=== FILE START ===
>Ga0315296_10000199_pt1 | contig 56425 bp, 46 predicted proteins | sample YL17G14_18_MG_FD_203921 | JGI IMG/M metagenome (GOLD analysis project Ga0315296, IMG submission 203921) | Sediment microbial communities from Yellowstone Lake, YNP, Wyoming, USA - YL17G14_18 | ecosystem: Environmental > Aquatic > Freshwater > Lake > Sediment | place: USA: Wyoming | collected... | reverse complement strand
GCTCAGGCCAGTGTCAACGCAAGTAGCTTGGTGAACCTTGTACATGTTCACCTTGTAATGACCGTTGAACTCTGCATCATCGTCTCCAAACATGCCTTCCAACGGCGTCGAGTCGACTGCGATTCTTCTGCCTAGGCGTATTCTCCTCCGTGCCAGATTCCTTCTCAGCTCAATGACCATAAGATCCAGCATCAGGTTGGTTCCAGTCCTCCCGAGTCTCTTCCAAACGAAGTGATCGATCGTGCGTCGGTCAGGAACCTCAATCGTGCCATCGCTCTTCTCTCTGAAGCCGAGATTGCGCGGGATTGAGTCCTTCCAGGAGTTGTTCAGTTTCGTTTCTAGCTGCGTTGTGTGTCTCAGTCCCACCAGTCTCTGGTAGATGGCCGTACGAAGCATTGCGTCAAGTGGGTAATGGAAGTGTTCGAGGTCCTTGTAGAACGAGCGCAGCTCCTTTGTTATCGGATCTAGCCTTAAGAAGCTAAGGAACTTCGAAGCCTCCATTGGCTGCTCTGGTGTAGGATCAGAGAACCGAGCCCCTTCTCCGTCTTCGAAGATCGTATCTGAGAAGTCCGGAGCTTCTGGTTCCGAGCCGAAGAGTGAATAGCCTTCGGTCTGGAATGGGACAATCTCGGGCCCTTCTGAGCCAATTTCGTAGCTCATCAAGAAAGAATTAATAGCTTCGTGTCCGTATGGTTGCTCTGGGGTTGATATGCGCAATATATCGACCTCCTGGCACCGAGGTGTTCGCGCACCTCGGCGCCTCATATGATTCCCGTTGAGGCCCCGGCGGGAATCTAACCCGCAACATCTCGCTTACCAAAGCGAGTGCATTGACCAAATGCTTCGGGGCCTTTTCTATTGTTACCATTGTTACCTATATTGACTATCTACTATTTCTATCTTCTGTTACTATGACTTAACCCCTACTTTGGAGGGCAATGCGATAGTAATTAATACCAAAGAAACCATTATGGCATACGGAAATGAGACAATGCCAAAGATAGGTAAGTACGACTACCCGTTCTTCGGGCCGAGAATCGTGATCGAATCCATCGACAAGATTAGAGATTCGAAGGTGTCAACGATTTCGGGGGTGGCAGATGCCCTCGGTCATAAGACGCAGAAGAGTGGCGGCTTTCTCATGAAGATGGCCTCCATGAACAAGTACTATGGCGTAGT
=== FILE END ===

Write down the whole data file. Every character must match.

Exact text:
>Ga0315296_10000199_pt1 | contig 56425 bp, 46 predicted proteins | sample YL17G14_18_MG_FD_203921 | JGI IMG/M metagenome (GOLD analysis project Ga0315296, IMG submission 203921) | Sediment microbial communities from Yellowstone Lake, YNP, Wyoming, USA - YL17G14_18 | ecosystem: Environmental > Aquatic > Freshwater > Lake > Sediment | place: USA: Wyoming | collected... | reverse complement strand
GCTCAGGCCAGTGTCAACGCAAGTAGCTTGGTGAACCTTGTACATGTTCACCTTGTAATGACCGTTGAACTCTGCATCATCGTCTCCAAACATGCCTTCCAACGGCGTCGAGTCGACTGCGATTCTTCTGCCTAGGCGTATTCTCCTCCGTGCCAGATTCCTTCTCAGCTCAATGACCATAAGATCCAGCATCAGGTTGGTTCCAGTCCTCCCGAGTCTCTTCCAAACGAAGTGATCGATCGTGCGTCGGTCAGGAACCTCAATCGTGCCATCGCTCTTCTCTCTGAAGCCGAGATTGCGCGGGATTGAGTCCTTCCAGGAGTTGTTCAGTTTCGTTTCTAGCTGCGTTGTGTGTCTCAGTCCCACCAGTCTCTGGTAGATGGCCGTACGAAGCATTGCGTCAAGTGGGTAATGGAAGTGTTCGAGGTCCTTGTAGAACGAGCGCAGCTCCTTTGTTATCGGATCTAGCCTTAAGAAGCTAAGGAACTTCGAAGCCTCCATTGGCTGCTCTGGTGTAGGATCAGAGAACCGAGCCCCTTCTCCGTCTTCGAAGATCGTATCTGAGAAGTCCGGAGCTTCTGGTTCCGAGCCGAAGAGTGAATAGCCTTCGGTCTGGAATGGGACAATCTCGGGCCCTTCTGAGCCAATTTCGTAGCTCATCAAGAAAGAATTAATAGCTTCGTGTCCGTATGGTTGCTCTGGGGTTGATATGCGCAATATATCGACCTCCTGGCACCGAGGTGTTCGCGCACCTCGGCGCCTCATATGATTCCCGTTGAGGCCCCGGCGGGAATCTAACCCGCAACATCTCGCTTACCAAAGCGAGTGCATTGACCAAATGCTTCGGGGCCTTTTCTATTGTTACCATTGTTACCTATATTGACTATCTACTATTTCTATCTTCTGTTACTATGACTTAACCCCTACTTTGGAGGGCAATGCGATAGTAATTAATACCAAAGAAACCATTATGGCATACGGAAATGAGACAATGCCAAAGATAGGTAAGTACGACTACCCGTTCTTCGGGCCGAGAATCGTGATCGAATCCATCGACAAGATTAGAGATTCGAAGGTGTCAACGATTTCGGGGGTGGCAGATGCCCTCGGTCATAAGACGCAGAAGAGTGGCGGCTTTCTCATGAAGATGGCCTCCATGAACAAGTACTATGGCGTAGT